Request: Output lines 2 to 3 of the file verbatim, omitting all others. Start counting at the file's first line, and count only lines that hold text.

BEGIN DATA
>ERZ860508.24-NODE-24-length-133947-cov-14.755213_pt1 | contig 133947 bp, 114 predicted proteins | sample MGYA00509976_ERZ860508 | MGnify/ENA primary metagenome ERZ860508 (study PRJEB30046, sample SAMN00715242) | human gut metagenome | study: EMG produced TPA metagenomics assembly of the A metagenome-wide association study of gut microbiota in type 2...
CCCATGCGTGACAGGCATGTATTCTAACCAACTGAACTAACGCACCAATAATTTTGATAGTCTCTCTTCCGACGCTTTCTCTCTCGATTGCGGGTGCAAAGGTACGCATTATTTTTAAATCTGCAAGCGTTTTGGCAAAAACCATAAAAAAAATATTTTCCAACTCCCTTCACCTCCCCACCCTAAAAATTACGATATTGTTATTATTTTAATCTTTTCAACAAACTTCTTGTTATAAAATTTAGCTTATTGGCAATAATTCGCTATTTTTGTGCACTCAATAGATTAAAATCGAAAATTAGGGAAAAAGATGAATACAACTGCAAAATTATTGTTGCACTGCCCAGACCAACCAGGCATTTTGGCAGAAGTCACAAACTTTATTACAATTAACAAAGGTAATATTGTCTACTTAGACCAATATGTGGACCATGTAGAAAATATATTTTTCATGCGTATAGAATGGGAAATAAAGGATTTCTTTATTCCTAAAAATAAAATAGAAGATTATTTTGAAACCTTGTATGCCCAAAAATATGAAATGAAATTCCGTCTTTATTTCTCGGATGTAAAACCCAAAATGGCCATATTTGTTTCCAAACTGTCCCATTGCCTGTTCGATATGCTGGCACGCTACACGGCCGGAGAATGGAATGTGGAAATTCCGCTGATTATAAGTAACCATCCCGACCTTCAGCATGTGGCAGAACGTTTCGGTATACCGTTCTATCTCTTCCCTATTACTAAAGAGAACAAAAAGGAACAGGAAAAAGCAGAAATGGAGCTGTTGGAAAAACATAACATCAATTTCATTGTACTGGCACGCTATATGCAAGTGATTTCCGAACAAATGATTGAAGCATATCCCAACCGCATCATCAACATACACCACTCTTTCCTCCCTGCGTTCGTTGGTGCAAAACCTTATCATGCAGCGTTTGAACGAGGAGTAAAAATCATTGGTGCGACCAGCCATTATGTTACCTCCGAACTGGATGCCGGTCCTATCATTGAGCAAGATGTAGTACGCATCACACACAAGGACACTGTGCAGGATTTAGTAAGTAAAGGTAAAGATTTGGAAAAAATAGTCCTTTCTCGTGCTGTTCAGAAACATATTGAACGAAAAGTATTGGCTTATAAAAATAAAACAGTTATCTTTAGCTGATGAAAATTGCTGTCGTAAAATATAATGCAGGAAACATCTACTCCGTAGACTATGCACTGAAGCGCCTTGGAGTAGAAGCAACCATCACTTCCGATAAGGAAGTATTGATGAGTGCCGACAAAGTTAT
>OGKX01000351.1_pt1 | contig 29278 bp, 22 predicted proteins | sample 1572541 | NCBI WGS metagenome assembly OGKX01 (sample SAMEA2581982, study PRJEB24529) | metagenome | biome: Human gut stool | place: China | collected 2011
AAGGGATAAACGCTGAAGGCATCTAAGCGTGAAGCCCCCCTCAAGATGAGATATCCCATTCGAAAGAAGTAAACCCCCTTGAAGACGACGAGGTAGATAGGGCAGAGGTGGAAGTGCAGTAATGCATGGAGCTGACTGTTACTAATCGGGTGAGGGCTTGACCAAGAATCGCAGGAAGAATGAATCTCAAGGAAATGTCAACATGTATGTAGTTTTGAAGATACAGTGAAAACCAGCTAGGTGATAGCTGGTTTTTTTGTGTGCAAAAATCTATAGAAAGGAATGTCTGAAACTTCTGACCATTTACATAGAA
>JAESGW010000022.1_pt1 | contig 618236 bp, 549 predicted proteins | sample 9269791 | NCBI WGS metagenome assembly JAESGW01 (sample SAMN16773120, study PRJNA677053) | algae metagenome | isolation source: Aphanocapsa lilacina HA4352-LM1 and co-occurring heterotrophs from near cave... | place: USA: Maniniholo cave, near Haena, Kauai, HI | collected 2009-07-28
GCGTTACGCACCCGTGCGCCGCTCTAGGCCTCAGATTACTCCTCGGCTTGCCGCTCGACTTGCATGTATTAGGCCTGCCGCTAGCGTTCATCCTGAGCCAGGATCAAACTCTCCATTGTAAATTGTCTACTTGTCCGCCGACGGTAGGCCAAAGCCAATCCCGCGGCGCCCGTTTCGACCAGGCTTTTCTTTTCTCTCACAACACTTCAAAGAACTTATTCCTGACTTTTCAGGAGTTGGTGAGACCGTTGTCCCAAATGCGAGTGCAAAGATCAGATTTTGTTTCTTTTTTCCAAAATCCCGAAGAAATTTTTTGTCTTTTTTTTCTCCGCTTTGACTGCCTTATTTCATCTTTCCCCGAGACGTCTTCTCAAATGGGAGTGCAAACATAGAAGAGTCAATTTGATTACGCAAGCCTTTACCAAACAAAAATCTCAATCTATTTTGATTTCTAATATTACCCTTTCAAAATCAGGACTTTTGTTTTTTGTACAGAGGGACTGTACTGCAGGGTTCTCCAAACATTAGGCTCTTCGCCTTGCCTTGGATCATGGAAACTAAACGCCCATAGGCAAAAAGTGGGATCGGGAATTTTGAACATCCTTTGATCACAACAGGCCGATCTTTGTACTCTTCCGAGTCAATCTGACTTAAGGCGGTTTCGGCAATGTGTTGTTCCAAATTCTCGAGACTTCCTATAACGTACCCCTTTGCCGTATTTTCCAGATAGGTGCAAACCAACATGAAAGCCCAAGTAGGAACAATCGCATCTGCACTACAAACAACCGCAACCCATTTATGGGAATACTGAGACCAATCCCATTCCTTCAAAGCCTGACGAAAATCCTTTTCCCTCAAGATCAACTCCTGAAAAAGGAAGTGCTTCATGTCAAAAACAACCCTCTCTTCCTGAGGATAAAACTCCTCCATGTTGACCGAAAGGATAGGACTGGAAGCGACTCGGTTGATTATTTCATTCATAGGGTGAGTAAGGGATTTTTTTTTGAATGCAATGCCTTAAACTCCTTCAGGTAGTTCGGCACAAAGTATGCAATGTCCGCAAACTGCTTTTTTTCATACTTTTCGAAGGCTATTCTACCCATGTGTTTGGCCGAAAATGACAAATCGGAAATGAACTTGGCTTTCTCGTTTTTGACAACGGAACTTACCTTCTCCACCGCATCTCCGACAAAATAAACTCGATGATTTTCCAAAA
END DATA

CCCATGCGTGACAGGCATGTATTCTAACCAACTGAACTAACGCACCAATAATTTTGATAGTCTCTCTTCCGACGCTTTCTCTCTCGATTGCGGGTGCAAAGGTACGCATTATTTTTAAATCTGCAAGCGTTTTGGCAAAAACCATAAAAAAAATATTTTCCAACTCCCTTCACCTCCCCACCCTAAAAATTACGATATTGTTATTATTTTAATCTTTTCAACAAACTTCTTGTTATAAAATTTAGCTTATTGGCAATAATTCGCTATTTTTGTGCACTCAATAGATTAAAATCGAAAATTAGGGAAAAAGATGAATACAACTGCAAAATTATTGTTGCACTGCCCAGACCAACCAGGCATTTTGGCAGAAGTCACAAACTTTATTACAATTAACAAAGGTAATATTGTCTACTTAGACCAATATGTGGACCATGTAGAAAATATATTTTTCATGCGTATAGAATGGGAAATAAAGGATTTCTTTATTCCTAAAAATAAAATAGAAGATTATTTTGAAACCTTGTATGCCCAAAAATATGAAATGAAATTCCGTCTTTATTTCTCGGATGTAAAACCCAAAATGGCCATATTTGTTTCCAAACTGTCCCATTGCCTGTTCGATATGCTGGCACGCTACACGGCCGGAGAATGGAATGTGGAAATTCCGCTGATTATAAGTAACCATCCCGACCTTCAGCATGTGGCAGAACGTTTCGGTATACCGTTCTATCTCTTCCCTATTACTAAAGAGAACAAAAAGGAACAGGAAAAAGCAGAAATGGAGCTGTTGGAAAAACATAACATCAATTTCATTGTACTGGCACGCTATATGCAAGTGATTTCCGAACAAATGATTGAAGCATATCCCAACCGCATCATCAACATACACCACTCTTTCCTCCCTGCGTTCGTTGGTGCAAAACCTTATCATGCAGCGTTTGAACGAGGAGTAAAAATCATTGGTGCGACCAGCCATTATGTTACCTCCGAACTGGATGCCGGTCCTATCATTGAGCAAGATGTAGTACGCATCACACACAAGGACACTGTGCAGGATTTAGTAAGTAAAGGTAAAGATTTGGAAAAAATAGTCCTTTCTCGTGCTGTTCAGAAACATATTGAACGAAAAGTATTGGCTTATAAAAATAAAACAGTTATCTTTAGCTGATGAAAATTGCTGTCGTAAAATATAATGCAGGAAACATCTACTCCGTAGACTATGCACTGAAGCGCCTTGGAGTAGAAGCAACCATCACTTCCGATAAGGAAGTATTGATGAGTGCCGACAAAGTTAT
>OGKX01000351.1_pt1 | contig 29278 bp, 22 predicted proteins | sample 1572541 | NCBI WGS metagenome assembly OGKX01 (sample SAMEA2581982, study PRJEB24529) | metagenome | biome: Human gut stool | place: China | collected 2011